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ARCHERY, the book that started all that Zen stuff for most Western young people…in fact, we all had to read
ZEN AND THE ART OF ARCHERY as freshman theatre acting students at Northwestern… planted within us the notion that the work we were about to embark on had mystical significance and took less effort than we understood in getting an audience to come to you, rather than you making the excessive effort to reach out to push your self on them…inviting good, forcing bad.

Now, as i think of it, it might be time to read that book again….the older i get, the more i realize life is about the magnetic attraction of those people and things that occur without a person even really having to try that hard….in other words, life is not as difficult as we agonize through much of our youth thinking it is: Life might actually be just a bowl of cherries after all! Pits and all.

But the thing that captures me?
I know very little about the the actual art of bow and arrow target shooting….I’ve tried it a couple of times and found it impossible to get right…but i was left with a true appreciation of the skills one must develop to hold two things in balance: the tension of getting the strength and aim lined up on the one hand, and the effortless allowing of letting go of the string to permit the arrow to actually fly through the air….tension on one hand, utter permission and relaxation on the other….both working together to make the event occur.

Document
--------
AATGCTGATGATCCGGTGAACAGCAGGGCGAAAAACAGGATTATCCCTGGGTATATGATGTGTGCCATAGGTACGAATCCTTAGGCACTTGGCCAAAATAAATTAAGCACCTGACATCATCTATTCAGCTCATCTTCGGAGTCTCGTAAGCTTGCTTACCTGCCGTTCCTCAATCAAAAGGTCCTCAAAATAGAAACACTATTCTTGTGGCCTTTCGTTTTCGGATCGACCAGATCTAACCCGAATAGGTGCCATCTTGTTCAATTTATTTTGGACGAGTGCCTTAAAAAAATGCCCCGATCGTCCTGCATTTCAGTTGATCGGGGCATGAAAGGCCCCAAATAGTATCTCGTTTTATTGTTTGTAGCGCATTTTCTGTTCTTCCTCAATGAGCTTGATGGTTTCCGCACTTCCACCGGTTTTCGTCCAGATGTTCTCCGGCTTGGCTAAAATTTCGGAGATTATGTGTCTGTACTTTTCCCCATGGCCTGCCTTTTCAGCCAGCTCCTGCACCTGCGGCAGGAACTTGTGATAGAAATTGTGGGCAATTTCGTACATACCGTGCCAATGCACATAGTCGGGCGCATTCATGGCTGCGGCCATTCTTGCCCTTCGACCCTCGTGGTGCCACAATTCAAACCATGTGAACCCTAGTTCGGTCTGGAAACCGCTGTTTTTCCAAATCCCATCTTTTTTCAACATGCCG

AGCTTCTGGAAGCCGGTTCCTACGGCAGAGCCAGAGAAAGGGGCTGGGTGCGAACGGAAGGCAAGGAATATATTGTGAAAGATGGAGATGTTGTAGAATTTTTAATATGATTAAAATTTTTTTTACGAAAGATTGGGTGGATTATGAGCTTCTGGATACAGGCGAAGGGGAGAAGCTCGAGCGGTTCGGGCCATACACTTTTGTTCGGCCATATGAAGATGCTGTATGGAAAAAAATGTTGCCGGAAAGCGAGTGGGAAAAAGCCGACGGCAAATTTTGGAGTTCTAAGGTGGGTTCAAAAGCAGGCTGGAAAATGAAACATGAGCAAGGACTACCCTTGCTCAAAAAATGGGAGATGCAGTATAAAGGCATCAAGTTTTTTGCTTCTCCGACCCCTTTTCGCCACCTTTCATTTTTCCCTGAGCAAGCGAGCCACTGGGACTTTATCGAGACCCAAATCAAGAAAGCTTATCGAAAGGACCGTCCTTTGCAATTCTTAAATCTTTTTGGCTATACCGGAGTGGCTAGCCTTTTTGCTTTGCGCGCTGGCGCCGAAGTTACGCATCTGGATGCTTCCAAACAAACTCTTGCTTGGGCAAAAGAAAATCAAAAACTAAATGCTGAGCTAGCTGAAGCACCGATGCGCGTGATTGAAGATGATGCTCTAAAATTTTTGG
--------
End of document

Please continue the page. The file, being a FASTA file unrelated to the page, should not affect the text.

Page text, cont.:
As i age, i understand that is what is asked of us: to hold in balance the pain and the pleasure of life…understanding that life is neither totally one or the other. Life is both pain and pleasure , excitement and dismay, elation and terror, both often happening at the same time, or at least very close together. Disappointing (and exhilarating) as it is) you can’t haven without the other. Damn.

But one sure thing?
The path of the arrow is true, resonant and sharply pleasing when the aim is gently yet accurately executed.

Trust in the skills that brought us to the shooting range in the first place.
Work on strengthening both arms: one for pulling back the bow, the other for releasing into the world the pure intention of hitting whatever central bullseye is wished for….
I wonder what they call it a BULLSEYE…don’t you wonder that too?
What did the poor bull ever do to deserve being struck in the eye?
Or maybe, rather than being wounded, its actually more of an honor to be realized and achieved.
A consummation devoutly to be wished…..
The bull sacrifices its sight for that honor, that rare and difficult action.
We are all brave archers.

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